Nishi Rawat (EMBA’19) on Integrating Her Passion for Medicine and Business Through OpenBeds Inc.
Nishi Rawat is a graduate of the McDonough School of Business Executive MBA (EMBA) class of 2019. Rawat was a practicing critical care physician and medical researcher at Johns Hopkins when she decided to launch her own business. She and her father founded OpenBeds Inc., a software platform that uses technology to improve access to behavioral health treatment. OpenBeds was later acquired by Appriss, where she now serves as senior vice president.
How did you end up starting your business, OpenBeds, and why did you decide to attend business school?
I had been practicing within Johns Hopkins Medicine as a critical care physician and had difficulty trying to get people from rural, smaller hospitals to tertiary and quaternary care services, so I decided to build technology around that. Eventually, we saw a greater need for our technology platform in behavioral health. I soon realized after starting the business that I wanted more formal business training. Initially, my plan was to build this within academia, but I quickly realized that was going to take a long time, so I ended up bootstrapping it outside of academia. My father actually is a co-founder, and for a long time, it was just the two of us. Slowly, we started to hire more people, but the beginning was painful. Initially, I was working full time clinically while struggling to do research, writing grants, and trying to get the business off the ground. When OpenBeds started to take off, I gave up my full-time position for a part-time, unpaid faculty position.
While obtaining your EMBA, how did the learning process compare to your undergraduate or M.D. experiences?
It’s intense in a different way because you are working full time. However, it’s not a medical residency or fellowship, where you’re working 80 to 100 hours a week, perpetually tired, and on call every third night. The difference is that I’m more mature, older, I know what I want to learn, I know how I’m going to apply it, and I’m hungrier. I knew what I was going to do with the knowledge while getting my EMBA, whereas in medical school, it’s an avalanche of information and you are not quite sure how you are going to apply it.
Was gender an issue during your educational experience?
I didn’t give much thought to these struggles until I transitioned from medicine to the world of business. In medicine, quite frankly, I’d never felt as though my decision-making or procedural skills were questioned or second-guessed because of my gender. At the hospital where I worked, the gender partition was 50-50 male positions and female positions. There are a lot of women in leadership positions throughout Johns Hopkins. I went from that environment to the realm of business where all of a sudden it felt as though people weren’t taking me seriously. It often was subtle, but I was constantly underestimated. I felt like I needed to conform to other people’s expectations: Should I be more assertive or should I be nice? I didn’t feel like I could be myself, and it was really frustrating for a long time.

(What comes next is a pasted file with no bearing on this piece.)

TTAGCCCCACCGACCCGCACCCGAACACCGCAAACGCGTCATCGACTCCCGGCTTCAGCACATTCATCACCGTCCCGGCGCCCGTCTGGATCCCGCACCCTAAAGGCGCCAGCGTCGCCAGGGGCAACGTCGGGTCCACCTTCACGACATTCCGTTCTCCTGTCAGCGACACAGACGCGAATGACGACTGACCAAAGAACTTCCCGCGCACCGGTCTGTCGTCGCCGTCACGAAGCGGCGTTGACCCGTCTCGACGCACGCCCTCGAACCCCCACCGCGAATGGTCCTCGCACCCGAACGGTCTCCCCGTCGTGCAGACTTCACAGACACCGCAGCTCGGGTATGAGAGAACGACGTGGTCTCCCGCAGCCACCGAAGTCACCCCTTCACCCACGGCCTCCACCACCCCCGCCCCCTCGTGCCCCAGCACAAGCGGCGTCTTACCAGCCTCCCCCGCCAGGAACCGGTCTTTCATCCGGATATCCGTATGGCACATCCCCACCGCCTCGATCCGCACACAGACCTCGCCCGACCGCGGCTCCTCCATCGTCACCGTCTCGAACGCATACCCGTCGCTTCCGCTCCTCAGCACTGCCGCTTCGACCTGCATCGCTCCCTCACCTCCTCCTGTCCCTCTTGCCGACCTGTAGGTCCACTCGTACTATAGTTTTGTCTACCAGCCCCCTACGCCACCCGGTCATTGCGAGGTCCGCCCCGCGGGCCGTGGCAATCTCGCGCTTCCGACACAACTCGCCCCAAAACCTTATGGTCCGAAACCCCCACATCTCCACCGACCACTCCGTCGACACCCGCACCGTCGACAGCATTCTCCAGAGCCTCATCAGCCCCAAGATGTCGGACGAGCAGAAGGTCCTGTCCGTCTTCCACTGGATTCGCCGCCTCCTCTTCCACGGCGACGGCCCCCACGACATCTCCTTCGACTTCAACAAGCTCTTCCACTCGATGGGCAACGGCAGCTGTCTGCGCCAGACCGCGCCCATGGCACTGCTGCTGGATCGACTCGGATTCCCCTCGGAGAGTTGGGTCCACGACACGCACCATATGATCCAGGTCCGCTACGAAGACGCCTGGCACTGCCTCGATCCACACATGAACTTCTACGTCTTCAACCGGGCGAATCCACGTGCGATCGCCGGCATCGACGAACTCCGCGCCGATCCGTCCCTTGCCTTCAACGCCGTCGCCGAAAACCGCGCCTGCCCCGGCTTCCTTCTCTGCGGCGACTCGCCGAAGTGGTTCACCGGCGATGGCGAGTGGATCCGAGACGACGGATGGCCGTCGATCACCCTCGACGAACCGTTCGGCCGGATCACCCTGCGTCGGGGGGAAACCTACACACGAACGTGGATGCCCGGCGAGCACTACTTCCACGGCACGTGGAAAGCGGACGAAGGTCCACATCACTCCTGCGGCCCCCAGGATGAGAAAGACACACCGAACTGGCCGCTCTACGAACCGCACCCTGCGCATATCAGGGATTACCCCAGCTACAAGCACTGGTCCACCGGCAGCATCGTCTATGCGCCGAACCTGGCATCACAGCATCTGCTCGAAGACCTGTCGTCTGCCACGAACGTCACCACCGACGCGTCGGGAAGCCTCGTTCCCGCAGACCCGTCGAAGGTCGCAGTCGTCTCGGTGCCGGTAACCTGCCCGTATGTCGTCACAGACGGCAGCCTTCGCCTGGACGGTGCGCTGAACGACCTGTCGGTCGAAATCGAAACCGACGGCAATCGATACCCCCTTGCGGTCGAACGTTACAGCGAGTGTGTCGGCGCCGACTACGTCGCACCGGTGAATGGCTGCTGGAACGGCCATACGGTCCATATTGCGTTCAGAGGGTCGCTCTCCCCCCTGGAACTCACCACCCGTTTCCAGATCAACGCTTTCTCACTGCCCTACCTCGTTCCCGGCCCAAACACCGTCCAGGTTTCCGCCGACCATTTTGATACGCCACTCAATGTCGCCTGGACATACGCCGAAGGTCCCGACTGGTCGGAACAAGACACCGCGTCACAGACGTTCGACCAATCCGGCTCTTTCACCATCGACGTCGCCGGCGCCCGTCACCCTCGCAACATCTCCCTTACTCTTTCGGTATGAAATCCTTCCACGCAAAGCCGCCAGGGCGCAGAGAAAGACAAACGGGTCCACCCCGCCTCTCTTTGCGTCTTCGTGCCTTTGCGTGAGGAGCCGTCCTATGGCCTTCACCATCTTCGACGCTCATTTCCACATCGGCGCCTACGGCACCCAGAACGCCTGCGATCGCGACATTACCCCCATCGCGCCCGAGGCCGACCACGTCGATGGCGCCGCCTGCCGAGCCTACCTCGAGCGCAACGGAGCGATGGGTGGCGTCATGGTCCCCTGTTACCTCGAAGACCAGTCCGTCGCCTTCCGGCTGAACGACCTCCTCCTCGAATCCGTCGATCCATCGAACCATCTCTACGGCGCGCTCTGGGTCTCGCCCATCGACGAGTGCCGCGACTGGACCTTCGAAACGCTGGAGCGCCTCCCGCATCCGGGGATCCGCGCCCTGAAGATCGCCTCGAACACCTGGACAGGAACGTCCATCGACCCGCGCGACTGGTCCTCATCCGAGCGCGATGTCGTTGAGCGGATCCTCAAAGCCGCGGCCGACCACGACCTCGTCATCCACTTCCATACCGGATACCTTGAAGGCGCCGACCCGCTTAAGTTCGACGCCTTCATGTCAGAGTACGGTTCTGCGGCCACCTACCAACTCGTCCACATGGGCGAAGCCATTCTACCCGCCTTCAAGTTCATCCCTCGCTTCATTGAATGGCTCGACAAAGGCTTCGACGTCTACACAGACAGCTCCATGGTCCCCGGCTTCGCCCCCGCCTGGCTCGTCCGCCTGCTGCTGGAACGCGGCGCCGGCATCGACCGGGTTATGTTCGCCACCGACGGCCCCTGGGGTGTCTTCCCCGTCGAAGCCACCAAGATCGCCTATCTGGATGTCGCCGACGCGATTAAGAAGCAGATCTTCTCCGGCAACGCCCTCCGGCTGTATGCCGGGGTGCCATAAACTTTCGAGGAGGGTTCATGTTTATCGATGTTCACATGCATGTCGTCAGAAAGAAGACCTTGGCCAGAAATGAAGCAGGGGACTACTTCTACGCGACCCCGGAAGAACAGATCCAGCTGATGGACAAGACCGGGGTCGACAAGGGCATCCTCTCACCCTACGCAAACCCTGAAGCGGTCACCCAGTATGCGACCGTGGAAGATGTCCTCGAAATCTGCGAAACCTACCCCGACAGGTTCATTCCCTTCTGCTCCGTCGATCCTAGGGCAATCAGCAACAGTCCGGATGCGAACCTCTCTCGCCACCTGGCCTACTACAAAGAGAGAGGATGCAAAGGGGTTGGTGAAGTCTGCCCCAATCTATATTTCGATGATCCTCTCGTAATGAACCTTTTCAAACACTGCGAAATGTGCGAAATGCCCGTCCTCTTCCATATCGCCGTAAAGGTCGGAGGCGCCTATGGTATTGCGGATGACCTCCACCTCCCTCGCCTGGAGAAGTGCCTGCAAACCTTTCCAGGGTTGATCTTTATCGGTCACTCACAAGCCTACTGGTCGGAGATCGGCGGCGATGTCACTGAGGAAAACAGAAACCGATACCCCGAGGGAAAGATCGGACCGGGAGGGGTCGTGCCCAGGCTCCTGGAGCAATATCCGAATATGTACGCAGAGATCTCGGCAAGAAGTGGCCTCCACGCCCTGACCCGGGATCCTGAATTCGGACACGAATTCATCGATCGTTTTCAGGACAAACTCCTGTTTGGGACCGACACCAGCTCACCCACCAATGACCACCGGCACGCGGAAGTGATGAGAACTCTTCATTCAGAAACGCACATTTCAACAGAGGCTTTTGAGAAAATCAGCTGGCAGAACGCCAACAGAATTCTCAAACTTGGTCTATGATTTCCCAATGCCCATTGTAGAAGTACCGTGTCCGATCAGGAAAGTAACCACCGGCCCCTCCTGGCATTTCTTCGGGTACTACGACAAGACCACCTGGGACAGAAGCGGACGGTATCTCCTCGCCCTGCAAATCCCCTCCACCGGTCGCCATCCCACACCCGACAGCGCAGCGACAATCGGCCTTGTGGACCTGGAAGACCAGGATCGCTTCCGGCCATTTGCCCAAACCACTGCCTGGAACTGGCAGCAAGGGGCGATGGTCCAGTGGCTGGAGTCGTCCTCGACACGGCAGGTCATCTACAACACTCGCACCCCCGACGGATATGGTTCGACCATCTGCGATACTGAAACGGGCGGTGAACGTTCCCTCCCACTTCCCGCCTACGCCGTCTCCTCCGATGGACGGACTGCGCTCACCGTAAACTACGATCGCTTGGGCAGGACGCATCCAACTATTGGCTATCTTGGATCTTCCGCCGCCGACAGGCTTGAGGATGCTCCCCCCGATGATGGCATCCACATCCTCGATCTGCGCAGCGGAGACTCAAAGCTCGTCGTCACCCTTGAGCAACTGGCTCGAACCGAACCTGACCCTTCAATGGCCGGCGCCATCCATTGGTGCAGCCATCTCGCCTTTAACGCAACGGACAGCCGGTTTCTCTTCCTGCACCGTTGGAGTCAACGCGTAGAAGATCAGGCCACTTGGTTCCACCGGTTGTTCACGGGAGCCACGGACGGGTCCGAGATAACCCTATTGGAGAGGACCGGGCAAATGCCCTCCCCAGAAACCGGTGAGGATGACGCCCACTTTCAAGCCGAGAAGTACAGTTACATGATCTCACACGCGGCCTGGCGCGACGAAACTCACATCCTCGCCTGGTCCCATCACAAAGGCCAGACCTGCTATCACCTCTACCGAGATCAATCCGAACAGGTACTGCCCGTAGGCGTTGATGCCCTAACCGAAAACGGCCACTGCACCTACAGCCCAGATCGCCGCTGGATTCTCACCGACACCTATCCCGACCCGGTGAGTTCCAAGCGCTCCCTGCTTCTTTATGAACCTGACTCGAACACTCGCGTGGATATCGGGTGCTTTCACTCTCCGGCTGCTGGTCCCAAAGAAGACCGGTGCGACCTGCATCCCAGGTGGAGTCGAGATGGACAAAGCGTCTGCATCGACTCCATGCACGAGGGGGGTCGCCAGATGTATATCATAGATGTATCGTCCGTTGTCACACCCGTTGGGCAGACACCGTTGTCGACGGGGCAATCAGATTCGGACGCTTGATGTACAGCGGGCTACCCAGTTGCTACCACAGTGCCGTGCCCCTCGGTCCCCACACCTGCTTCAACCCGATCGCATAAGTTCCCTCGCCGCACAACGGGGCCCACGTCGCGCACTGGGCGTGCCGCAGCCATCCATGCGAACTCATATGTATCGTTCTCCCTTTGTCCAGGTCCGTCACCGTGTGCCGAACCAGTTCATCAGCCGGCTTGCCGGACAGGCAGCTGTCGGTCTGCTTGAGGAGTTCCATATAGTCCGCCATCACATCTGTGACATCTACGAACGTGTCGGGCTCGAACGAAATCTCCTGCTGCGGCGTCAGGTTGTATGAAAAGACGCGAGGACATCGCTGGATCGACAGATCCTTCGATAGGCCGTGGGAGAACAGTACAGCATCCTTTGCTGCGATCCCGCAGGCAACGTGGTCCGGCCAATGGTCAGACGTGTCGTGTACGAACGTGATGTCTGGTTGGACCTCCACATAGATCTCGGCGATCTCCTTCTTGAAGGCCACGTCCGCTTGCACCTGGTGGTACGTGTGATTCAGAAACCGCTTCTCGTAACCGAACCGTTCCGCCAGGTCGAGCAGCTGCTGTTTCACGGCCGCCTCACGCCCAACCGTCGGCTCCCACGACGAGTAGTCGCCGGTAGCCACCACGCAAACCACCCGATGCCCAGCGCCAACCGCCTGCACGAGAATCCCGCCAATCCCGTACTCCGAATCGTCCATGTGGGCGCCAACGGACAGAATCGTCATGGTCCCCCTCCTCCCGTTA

As a female entrepreneur, did you feel like you were treated differently when you were looking for funding or at any other point along the way with OpenBeds?
When we initially went out looking for funding, I felt as though people didn’t take me as seriously because I was a woman. For example, I went to a healthcare investor meeting with over 200 people and was one of the few women there. Nobody really wanted to talk to me. I felt invisible. The point of this meeting was to connect entrepreneurs, right? I had set up meetings, but there were many occasions during which I felt people were looking past me.
Do you anticipate that the gender makeup in entrepreneurship and business will change?
I had this conversation with a colleague of mine who spent 30 years working at Morgan Stanley. He is now retired, but he described that they made him undergo intense bias training. Through this, he realized early on in his career that he had significant biases toward women. To his credit, he worked really hard to reverse those. He underwent training and then successfully applied what he learned. He ended up mentoring and elevating many women throughout his career. He told me change happens by giving women the opportunities that men often get, especially the opportunities to stretch themselves, and actively pulling women up into leadership positions.
What is one piece of advice you would give to a female entrepreneur beginning her career in business?
Focus. In today’s era of social media and the need for self-promotion, there often is a pull on entrepreneurs to stop focusing on business and pleasing customers. It becomes more about themselves, the pitch competitions, the social media promotion, and the speaking engagements; that’s all busy work that takes you away from building your product and company.
How do you manage a work-life balance?
You can’t do it all. At some point you need to make a choice, and I had to make that choice. I miss clinical medicine dearly, and I’m certain that I will go back to it at some point.
This story was originally featured in 60 Years of Alumnae: Memories, Milestones, & Momentum. In honor of Women’s History Month, purchase your copy for 50% off throughout the month of March.
- Executive MBA